Oklahoma Sooners

2020 NFL Draft | Five Oklahoma Sooners Inside Top 100 Prospect List

Rich DeCray


The Oklahoma Sooners ended the season with a loss in the College Football Playoff shifting the focus to the upcoming NFL Draft for several players. Immediately making a decision, CeeDee Lamb opted out of a senior year as one of the nation’s top receivers. With several others undecided at the moment, the last day — January 20th — to declare for the 2020 NFL Draft is rapidly approaching. Until then, the potential prospects have been ranked by the CBS.

No. 7 | CeeDee Lamb, WR

The most dangerous receiver in all of college football, Lamb displayed a will to score on each and every possession. Possessing the knowledge and ability to survey coverages, the junior often worked toward the soft spot of a zone. However, in man coverage, Lamb used his long frame and athleticism to elevate above defensive backs before coming down with the ball. Racking up 21.4 yards per catch, the receiver ranked third in the country in the statistical category proving just how dangerous Lamb can be when given the opportunity.

No. 17 | Kenneth Murray, LB

As the heartbeat of the defense, Murray declared for the 2020 NFL Draft after a bit of consideration. Utilizing elite size and closing speed, the linebacker climbed draft boards as a sophomore at the University of Oklahoma. Continuing the climb, Murray remains gifted as an athlete. However, some question his understanding of the inside linebacker position but fail to mention that Murray never played inside until reaching the college level. Regardless, the LB possesses the skills that can’t be taught. It’s why plenty of interest surrounds Murray.

No. 37 | Neville Gallimore, DT

Quickly glancing at the stats, Gallimore’s four years with the Sooners isn’t exactly eye-popping. But, an analysis of the skill set reveals impressive speed and power in the middle of the defensive line. That’s something franchises remain willing to pay for in the grand scheme of things. With a higher ceiling than most others at the position, Gallimore shines in 1v1 situations. In the coming months, expect the senior to capitalize on his attributes in preparation for the Senior Bowl as well as the NFL Combine.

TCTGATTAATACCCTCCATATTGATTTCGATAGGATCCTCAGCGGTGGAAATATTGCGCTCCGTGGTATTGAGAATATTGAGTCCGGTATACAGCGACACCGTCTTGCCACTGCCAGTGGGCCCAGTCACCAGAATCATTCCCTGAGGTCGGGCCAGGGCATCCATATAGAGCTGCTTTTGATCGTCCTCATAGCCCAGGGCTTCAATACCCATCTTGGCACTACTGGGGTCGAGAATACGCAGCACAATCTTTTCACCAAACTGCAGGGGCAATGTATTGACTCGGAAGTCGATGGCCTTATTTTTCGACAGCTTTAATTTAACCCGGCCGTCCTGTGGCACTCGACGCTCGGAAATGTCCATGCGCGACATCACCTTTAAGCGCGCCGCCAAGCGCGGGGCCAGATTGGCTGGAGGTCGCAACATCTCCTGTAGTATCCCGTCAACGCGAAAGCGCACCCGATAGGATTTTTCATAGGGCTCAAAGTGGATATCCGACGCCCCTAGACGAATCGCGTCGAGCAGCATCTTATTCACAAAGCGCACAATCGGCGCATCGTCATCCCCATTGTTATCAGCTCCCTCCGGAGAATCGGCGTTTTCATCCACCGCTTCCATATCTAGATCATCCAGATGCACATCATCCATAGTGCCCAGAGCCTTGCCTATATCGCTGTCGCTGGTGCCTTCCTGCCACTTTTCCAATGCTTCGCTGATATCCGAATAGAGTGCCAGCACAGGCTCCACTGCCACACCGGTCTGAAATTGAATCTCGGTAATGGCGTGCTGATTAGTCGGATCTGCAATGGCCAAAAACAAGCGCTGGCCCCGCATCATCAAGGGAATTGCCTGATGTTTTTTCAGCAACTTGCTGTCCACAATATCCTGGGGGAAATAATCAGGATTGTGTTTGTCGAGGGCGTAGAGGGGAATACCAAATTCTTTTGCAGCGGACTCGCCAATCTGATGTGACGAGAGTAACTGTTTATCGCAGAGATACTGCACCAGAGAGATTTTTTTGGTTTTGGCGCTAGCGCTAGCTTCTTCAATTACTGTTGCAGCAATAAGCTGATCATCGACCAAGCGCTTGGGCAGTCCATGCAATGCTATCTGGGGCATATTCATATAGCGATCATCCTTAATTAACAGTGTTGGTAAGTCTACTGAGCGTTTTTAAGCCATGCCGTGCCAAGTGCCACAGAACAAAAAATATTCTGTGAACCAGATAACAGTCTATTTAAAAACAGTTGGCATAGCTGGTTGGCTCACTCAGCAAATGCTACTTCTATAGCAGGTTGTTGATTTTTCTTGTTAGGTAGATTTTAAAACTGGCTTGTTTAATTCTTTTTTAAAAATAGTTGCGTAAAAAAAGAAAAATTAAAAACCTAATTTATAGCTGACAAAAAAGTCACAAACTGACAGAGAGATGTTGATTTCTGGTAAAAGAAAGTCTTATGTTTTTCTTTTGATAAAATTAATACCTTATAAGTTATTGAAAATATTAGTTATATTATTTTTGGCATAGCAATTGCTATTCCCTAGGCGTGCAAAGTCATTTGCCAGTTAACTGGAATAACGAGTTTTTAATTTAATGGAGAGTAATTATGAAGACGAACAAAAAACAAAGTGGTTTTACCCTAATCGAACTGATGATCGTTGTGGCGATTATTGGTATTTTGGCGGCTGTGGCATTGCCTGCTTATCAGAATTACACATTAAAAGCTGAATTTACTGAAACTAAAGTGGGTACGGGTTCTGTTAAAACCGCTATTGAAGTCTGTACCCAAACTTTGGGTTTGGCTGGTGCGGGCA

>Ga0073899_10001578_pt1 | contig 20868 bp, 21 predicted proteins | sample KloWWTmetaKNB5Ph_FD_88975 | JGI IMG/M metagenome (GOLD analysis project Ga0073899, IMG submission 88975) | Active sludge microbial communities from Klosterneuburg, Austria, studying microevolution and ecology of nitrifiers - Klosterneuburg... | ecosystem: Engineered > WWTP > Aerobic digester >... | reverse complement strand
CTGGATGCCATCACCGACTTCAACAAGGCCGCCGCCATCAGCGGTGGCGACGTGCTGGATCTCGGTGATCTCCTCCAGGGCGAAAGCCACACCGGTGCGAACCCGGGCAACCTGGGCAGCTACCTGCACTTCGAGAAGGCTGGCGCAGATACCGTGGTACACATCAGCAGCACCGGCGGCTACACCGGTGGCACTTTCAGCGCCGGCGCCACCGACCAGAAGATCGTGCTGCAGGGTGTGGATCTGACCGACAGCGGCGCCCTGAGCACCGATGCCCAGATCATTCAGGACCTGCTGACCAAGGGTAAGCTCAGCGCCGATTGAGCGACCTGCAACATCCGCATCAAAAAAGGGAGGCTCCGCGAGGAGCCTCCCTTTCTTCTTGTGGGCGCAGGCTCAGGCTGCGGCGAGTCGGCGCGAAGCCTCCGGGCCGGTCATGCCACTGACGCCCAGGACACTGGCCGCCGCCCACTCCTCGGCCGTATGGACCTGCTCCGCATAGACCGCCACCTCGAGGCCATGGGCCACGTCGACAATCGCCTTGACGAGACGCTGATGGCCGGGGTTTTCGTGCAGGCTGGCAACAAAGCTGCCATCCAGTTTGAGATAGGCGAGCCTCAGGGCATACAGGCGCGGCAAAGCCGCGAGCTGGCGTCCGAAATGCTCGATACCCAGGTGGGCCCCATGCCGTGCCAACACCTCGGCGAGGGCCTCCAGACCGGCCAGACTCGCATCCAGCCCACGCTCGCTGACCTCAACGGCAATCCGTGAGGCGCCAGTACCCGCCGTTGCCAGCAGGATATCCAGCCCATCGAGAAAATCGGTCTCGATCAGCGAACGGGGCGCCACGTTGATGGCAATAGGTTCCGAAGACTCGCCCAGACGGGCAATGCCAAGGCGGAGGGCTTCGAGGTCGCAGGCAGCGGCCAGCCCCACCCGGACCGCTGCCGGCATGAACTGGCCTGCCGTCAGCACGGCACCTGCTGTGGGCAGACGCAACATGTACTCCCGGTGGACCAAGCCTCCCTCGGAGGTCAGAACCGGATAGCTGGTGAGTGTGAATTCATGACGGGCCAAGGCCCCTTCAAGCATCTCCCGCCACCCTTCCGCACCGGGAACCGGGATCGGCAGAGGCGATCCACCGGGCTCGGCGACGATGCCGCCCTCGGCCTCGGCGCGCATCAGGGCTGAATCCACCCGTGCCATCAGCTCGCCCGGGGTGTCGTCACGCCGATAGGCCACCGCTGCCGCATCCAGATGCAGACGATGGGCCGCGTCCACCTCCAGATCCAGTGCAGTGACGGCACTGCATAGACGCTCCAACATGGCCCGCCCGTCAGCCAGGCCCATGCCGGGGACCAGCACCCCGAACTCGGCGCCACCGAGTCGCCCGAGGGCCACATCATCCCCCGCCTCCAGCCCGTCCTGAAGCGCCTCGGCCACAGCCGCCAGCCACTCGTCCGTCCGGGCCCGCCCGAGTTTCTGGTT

No. 66 | Creed Humphrey, OL

Bringing a certain level of tenacity to the offensive line, Humphrey remains the center piece of the unit for Oklahoma. Consistent and quick in snapping the ball, the redshirt sophomore may easily be the best center in college football. However, playing a position that often isn’t rewarded with high draft picks, Humphrey’s pending decision relies on more than just physical tools. Despite an ability to win the first punch and move into the next level of blocking, will the center prove worthy of first round consideration? That’s the biggest question left unanswered.

No. 92 | Jalen Hurts, QB

A natural born leader, Hurts showcased the skills necessary to win over two locker rooms and the subsequent fan bases. Yet it’s the skill set NFL teams must evaluate moving forward. As a strong and capable runner, Hurts plays into the current trend playing out at the professional level — mobile quarterbacks. Improving as a thrower, the one knock remains the ability to throw under pressure as well as the number of avoidable turnovers. Needing to show improvement in several areas, Hurts athleticism continues to carry the signal caller into the upcoming draft.

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